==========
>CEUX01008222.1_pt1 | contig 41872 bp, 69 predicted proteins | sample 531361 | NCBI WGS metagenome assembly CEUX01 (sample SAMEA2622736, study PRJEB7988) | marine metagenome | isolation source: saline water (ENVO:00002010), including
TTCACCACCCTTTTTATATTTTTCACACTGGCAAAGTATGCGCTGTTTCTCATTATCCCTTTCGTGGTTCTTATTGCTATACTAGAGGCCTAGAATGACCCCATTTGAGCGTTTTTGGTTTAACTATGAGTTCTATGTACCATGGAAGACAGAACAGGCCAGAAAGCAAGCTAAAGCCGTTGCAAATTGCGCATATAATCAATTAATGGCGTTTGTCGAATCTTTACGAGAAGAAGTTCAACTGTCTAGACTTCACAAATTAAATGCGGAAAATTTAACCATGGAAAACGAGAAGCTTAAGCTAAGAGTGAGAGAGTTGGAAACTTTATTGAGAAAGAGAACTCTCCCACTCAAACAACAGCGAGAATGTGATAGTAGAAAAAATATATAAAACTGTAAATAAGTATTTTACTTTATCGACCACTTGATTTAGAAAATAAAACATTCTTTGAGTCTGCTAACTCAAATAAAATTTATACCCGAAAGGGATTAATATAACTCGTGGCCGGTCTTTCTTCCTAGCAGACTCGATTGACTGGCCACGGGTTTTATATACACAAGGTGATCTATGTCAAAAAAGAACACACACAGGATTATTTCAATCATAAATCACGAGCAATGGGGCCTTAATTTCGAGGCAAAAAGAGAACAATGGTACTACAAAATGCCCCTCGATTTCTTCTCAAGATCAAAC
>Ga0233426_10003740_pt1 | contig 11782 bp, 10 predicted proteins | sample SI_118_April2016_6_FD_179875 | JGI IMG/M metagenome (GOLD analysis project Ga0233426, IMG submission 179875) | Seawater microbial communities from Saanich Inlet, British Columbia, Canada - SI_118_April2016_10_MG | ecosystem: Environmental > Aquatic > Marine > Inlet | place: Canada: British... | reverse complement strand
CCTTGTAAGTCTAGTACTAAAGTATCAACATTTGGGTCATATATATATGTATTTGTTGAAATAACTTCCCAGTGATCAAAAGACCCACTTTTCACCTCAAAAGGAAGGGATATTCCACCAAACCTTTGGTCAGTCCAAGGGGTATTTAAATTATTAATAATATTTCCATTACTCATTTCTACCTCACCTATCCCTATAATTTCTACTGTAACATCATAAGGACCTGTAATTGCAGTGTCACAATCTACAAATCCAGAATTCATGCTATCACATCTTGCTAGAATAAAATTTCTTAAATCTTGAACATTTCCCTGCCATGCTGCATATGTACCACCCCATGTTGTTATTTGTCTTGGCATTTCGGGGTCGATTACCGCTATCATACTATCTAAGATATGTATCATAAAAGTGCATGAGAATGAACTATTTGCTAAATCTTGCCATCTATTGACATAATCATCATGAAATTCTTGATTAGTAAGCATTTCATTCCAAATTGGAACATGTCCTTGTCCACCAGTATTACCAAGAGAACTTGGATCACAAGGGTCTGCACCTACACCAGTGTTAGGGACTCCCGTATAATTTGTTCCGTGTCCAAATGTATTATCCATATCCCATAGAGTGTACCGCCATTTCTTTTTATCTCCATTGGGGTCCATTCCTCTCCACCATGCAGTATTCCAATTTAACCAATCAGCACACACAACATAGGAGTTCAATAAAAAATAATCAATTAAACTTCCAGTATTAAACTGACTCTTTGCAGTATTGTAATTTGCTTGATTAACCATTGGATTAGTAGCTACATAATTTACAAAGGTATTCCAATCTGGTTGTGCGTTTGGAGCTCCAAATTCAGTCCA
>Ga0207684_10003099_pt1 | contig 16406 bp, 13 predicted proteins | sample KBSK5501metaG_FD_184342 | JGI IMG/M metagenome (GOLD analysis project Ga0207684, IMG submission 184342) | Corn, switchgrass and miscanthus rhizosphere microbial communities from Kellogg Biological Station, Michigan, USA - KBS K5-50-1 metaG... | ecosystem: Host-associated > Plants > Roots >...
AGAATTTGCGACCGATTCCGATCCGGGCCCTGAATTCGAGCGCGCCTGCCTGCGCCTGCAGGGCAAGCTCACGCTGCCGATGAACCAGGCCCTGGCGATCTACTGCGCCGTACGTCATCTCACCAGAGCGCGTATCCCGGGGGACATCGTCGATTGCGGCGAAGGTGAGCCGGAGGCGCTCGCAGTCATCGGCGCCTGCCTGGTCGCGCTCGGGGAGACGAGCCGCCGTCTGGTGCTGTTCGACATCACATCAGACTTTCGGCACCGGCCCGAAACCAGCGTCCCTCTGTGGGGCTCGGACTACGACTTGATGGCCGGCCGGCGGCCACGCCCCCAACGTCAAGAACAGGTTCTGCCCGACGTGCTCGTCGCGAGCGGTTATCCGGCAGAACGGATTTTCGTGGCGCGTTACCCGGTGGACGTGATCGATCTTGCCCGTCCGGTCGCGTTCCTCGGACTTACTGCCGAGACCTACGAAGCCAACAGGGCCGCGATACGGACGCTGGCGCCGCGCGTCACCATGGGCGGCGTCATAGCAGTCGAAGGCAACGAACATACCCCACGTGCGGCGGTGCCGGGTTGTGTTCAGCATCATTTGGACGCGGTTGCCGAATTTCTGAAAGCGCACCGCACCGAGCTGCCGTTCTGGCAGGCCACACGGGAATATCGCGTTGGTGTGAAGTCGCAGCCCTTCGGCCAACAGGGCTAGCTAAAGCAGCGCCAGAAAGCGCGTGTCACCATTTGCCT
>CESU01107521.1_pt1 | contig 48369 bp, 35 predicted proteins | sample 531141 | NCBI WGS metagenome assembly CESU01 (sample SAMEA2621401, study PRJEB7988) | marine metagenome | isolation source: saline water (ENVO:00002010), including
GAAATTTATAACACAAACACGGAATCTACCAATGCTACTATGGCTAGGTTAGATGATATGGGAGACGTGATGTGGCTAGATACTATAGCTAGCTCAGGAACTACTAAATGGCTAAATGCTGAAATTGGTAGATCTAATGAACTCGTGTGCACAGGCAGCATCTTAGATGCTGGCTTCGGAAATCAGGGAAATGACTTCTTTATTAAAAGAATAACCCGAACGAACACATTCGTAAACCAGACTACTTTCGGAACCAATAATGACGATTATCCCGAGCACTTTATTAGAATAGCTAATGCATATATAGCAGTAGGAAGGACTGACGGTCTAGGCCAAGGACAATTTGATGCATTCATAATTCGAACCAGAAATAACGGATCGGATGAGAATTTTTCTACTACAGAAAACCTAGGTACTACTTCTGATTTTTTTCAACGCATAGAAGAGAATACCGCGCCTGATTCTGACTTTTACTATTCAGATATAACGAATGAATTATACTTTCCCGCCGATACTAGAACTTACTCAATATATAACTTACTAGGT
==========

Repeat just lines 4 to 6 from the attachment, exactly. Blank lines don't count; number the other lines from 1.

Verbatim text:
CCTTGTAAGTCTAGTACTAAAGTATCAACATTTGGGTCATATATATATGTATTTGTTGAAATAACTTCCCAGTGATCAAAAGACCCACTTTTCACCTCAAAAGGAAGGGATATTCCACCAAACCTTTGGTCAGTCCAAGGGGTATTTAAATTATTAATAATATTTCCATTACTCATTTCTACCTCACCTATCCCTATAATTTCTACTGTAACATCATAAGGACCTGTAATTGCAGTGTCACAATCTACAAATCCAGAATTCATGCTATCACATCTTGCTAGAATAAAATTTCTTAAATCTTGAACATTTCCCTGCCATGCTGCATATGTACCACCCCATGTTGTTATTTGTCTTGGCATTTCGGGGTCGATTACCGCTATCATACTATCTAAGATATGTATCATAAAAGTGCATGAGAATGAACTATTTGCTAAATCTTGCCATCTATTGACATAATCATCATGAAATTCTTGATTAGTAAGCATTTCATTCCAAATTGGAACATGTCCTTGTCCACCAGTATTACCAAGAGAACTTGGATCACAAGGGTCTGCACCTACACCAGTGTTAGGGACTCCCGTATAATTTGTTCCGTGTCCAAATGTATTATCCATATCCCATAGAGTGTACCGCCATTTCTTTTTATCTCCATTGGGGTCCATTCCTCTCCACCATGCAGTATTCCAATTTAACCAATCAGCACACACAACATAGGAGTTCAATAAAAAATAATCAATTAAACTTCCAGTATTAAACTGACTCTTTGCAGTATTGTAATTTGCTTGATTAACCATTGGATTAGTAGCTACATAATTTACAAAGGTATTCCAATCTGGTTGTGCGTTTGGAGCTCCAAATTCAGTCCA
>Ga0207684_10003099_pt1 | contig 16406 bp, 13 predicted proteins | sample KBSK5501metaG_FD_184342 | JGI IMG/M metagenome (GOLD analysis project Ga0207684, IMG submission 184342) | Corn, switchgrass and miscanthus rhizosphere microbial communities from Kellogg Biological Station, Michigan, USA - KBS K5-50-1 metaG... | ecosystem: Host-associated > Plants > Roots >...
AGAATTTGCGACCGATTCCGATCCGGGCCCTGAATTCGAGCGCGCCTGCCTGCGCCTGCAGGGCAAGCTCACGCTGCCGATGAACCAGGCCCTGGCGATCTACTGCGCCGTACGTCATCTCACCAGAGCGCGTATCCCGGGGGACATCGTCGATTGCGGCGAAGGTGAGCCGGAGGCGCTCGCAGTCATCGGCGCCTGCCTGGTCGCGCTCGGGGAGACGAGCCGCCGTCTGGTGCTGTTCGACATCACATCAGACTTTCGGCACCGGCCCGAAACCAGCGTCCCTCTGTGGGGCTCGGACTACGACTTGATGGCCGGCCGGCGGCCACGCCCCCAACGTCAAGAACAGGTTCTGCCCGACGTGCTCGTCGCGAGCGGTTATCCGGCAGAACGGATTTTCGTGGCGCGTTACCCGGTGGACGTGATCGATCTTGCCCGTCCGGTCGCGTTCCTCGGACTTACTGCCGAGACCTACGAAGCCAACAGGGCCGCGATACGGACGCTGGCGCCGCGCGTCACCATGGGCGGCGTCATAGCAGTCGAAGGCAACGAACATACCCCACGTGCGGCGGTGCCGGGTTGTGTTCAGCATCATTTGGACGCGGTTGCCGAATTTCTGAAAGCGCACCGCACCGAGCTGCCGTTCTGGCAGGCCACACGGGAATATCGCGTTGGTGTGAAGTCGCAGCCCTTCGGCCAACAGGGCTAGCTAAAGCAGCGCCAGAAAGCGCGTGTCACCATTTGCCT